To everything there is a season, and that's especially true for planting grass seed. When you sow grass at the optimum time of year, the soil is just the right temperature for germination and the weather conditions ideal for the sprouting shoots. That optimum time depends on the type of seed you plant, and that depends on the local climate.
The best times to plant in most parts of the United States are early fall in the cool-season northern part of the country and early spring for the warm-season southern climates. This isn't to say you can't plant a lawn at other times of the year. As long as you carefully prepare the soil and can nurture the young grass to maturity before the first frost, you can get great results at almost any time during the growing season.
Cool- and Warm-Season Grasses
Of the twelve or so grass species that grow in North America, about half prefer the cool weather typical in the northern part of the country while the other half prefer the warmth of the south. To take advantage of the strengths and weaknesses of different grass varieties, seed suppliers offer cool- or warm-season mixtures. Cool-season grasses include:
- Bent grass
- Fine fescue
- Tall fescue
- Kentucky bluegrass
Warm-season grasses include:
- Bermuda grass
- Centipede grass
- St. Augustine grass
- Zoysia grass
- Buffalo grass
Cool-season grasses prefer temperatures between 60 to 80 degrees Fahrenheit, whereas the warm-season varieties thrive when the thermometer hovers between 75 and 90 degrees. You can plant warm-season grasses in cool climates and vice versa, but if you do, be prepared to give the lawn extra care and to re-seed after a particularly extreme period of hot or cold weather.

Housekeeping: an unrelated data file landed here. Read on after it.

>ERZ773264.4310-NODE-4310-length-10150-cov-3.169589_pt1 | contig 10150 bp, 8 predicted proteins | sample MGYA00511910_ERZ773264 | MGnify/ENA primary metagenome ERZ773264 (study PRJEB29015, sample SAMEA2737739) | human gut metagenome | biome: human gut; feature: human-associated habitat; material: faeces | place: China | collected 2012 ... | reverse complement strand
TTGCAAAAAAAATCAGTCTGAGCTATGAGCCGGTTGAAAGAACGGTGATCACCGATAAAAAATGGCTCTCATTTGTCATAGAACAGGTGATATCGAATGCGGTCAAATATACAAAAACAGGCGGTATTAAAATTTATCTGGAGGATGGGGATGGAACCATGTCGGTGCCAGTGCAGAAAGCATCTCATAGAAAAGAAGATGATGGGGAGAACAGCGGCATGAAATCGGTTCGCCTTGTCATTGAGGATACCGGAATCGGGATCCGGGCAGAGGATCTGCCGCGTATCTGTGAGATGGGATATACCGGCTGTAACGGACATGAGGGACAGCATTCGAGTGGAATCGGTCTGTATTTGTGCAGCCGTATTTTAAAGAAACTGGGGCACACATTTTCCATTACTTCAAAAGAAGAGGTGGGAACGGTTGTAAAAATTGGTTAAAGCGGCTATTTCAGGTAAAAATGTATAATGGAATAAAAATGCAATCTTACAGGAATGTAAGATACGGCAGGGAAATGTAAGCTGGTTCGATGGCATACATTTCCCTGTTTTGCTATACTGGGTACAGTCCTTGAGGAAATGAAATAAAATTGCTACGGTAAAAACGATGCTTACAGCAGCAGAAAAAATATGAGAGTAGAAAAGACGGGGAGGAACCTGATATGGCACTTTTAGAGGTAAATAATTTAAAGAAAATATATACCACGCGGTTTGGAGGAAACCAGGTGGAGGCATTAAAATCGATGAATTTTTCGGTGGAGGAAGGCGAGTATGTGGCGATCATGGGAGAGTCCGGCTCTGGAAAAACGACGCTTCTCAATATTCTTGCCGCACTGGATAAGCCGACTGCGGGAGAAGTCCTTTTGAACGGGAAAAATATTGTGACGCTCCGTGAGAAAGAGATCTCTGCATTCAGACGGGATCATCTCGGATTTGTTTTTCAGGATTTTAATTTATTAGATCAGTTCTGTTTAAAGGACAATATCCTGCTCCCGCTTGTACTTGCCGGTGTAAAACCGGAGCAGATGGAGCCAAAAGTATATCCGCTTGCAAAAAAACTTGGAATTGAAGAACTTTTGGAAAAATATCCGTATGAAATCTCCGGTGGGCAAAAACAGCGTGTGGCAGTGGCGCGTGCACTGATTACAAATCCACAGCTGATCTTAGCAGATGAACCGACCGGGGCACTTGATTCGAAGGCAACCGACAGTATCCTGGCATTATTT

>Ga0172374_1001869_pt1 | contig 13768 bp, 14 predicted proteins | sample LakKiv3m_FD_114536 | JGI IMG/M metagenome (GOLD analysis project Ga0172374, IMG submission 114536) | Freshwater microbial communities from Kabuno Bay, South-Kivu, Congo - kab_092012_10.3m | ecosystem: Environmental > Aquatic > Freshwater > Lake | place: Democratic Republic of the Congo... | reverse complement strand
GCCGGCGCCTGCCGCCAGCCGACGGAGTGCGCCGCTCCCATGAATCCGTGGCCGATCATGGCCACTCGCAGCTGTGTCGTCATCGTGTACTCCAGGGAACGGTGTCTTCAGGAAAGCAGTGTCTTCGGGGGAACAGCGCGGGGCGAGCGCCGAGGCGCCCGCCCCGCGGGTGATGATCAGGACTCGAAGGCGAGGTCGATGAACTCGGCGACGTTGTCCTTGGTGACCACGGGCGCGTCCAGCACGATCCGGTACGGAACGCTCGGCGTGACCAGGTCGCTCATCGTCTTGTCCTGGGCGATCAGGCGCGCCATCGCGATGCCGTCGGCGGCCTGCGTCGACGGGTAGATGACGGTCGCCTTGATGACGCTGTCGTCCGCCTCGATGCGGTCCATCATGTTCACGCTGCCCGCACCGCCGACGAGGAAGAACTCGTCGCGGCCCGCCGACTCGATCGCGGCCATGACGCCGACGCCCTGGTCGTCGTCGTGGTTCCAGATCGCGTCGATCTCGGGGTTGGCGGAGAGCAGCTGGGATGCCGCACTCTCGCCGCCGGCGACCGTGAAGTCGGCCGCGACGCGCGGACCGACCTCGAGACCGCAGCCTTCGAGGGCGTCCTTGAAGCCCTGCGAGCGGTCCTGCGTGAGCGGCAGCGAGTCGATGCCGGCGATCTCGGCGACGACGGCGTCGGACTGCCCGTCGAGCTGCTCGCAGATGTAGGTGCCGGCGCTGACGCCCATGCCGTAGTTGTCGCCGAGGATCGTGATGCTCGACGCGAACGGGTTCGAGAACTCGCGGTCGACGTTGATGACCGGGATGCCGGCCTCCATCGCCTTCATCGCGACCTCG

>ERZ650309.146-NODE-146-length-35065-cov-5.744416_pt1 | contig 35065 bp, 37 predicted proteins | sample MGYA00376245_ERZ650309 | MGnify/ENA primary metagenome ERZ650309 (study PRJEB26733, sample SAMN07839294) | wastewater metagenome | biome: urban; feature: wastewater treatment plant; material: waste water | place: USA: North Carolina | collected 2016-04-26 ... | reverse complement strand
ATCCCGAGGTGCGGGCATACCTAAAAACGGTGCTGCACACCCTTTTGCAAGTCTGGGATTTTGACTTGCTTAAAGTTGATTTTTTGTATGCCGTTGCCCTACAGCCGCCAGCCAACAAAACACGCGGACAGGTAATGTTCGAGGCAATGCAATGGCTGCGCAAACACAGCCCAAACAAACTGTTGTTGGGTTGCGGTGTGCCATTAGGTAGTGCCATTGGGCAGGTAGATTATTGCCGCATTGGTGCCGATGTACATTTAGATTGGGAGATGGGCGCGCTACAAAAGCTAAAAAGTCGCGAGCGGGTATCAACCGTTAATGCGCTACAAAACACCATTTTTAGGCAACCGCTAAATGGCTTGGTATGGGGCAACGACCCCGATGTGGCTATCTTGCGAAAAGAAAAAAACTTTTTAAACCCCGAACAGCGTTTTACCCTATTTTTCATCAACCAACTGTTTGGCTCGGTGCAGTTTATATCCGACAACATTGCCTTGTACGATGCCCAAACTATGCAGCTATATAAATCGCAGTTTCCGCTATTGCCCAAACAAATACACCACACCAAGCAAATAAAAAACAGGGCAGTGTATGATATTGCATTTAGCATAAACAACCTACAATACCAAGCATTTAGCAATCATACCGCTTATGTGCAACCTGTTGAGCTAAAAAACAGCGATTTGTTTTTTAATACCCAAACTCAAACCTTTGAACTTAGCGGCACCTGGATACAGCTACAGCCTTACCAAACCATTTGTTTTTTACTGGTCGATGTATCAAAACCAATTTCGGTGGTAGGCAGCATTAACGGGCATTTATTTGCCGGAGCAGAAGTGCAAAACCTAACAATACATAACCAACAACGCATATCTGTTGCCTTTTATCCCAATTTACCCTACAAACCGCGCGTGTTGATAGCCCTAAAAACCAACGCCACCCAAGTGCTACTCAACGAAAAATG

Warm-Season/Early Spring, Cool-Season/Early Autumn
Warm-season grasses germinate best when the soil temperature is around 70 degrees Fahrenheit, which roughly corresponds to an atmospheric temperature of 80 degrees. These temperatures tend to occur in late spring/early summer, which is a time when the soil retains some winter moisture, but not enough to rot the seeds or inhibit germination. In southern states, where warm-season grasses, such as Zoysia and St. Augustine, are most appropriate, prime-time for planting is from mid-April to early June.
Cool-season grasses are best planted in the fall, when the soil is still warm and the moderately cool temperatures promote fast germination. They need an ambient soil temperature between 50 and 65 degrees, which roughly corresponds to an air temperature between 60 and 75 degrees. Planting should occur at least 45 days before the first frost, which means the planting season is earlier the farther north you live. Mid-August to early September is best in the Upper Midwest, whereas in the central part of the country, you can usually wait until late September and October.
Know Your Planting Zone
The main factor that determines optimal planting time isn't the region in which you live but the type of grass you're planting. Location helps determine the best type of grass to plant, though, so in a way, there is a connection between location and planting time. The United States National Arboretum divides the U.S. into four discrete planting areas and a large transitional zone in the middle of the country. Some states contain more than one zone, and California and Texas each contain three.